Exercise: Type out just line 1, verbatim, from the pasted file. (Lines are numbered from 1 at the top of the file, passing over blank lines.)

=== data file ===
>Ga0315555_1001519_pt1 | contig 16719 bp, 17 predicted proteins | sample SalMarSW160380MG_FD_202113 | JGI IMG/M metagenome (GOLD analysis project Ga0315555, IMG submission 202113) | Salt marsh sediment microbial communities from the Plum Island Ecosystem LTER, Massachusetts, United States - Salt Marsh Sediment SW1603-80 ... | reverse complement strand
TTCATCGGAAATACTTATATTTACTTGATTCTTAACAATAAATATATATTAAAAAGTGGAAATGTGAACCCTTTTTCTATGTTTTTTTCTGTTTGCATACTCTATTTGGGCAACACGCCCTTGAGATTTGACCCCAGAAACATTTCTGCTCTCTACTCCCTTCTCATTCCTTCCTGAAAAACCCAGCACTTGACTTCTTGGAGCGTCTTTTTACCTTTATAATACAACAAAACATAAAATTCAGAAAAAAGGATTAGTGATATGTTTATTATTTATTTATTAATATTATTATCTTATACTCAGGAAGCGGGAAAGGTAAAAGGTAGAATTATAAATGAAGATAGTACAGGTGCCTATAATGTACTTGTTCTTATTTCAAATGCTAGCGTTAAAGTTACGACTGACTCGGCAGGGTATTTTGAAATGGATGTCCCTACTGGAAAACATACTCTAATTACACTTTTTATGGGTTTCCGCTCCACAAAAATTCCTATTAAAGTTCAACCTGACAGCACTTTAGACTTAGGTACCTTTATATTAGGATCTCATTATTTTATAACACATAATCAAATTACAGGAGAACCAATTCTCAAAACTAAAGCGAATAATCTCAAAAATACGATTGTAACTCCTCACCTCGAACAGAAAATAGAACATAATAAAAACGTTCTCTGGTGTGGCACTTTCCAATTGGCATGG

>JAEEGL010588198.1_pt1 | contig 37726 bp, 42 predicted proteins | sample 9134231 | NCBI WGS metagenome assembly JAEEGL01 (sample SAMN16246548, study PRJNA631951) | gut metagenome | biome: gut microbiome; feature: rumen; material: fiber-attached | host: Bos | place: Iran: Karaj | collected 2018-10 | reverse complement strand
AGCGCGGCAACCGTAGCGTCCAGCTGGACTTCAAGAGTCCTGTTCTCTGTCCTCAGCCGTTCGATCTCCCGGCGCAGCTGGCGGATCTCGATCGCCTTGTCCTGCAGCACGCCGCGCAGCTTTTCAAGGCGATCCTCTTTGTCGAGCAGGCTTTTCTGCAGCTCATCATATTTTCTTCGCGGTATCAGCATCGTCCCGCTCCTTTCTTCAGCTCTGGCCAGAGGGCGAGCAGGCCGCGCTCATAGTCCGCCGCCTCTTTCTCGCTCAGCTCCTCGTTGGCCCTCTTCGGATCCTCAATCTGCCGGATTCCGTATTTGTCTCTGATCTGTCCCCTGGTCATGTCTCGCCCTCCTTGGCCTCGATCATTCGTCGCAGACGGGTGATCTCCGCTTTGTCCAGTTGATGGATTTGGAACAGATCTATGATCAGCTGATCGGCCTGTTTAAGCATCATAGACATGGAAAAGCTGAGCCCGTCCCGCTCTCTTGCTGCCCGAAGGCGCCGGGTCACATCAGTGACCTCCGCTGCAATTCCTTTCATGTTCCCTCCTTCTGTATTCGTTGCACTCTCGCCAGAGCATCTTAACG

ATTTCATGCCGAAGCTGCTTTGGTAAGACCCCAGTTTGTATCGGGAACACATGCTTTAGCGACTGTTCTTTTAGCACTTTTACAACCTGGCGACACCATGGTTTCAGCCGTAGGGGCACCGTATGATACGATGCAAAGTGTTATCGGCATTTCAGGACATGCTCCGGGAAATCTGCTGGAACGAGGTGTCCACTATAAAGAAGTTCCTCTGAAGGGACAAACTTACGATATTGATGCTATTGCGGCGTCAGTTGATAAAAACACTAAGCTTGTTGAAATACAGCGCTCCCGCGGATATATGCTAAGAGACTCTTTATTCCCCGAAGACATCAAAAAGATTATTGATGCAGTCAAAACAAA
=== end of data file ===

>Ga0315555_1001519_pt1 | contig 16719 bp, 17 predicted proteins | sample SalMarSW160380MG_FD_202113 | JGI IMG/M metagenome (GOLD analysis project Ga0315555, IMG submission 202113) | Salt marsh sediment microbial communities from the Plum Island Ecosystem LTER, Massachusetts, United States - Salt Marsh Sediment SW1603-80 ... | reverse complement strand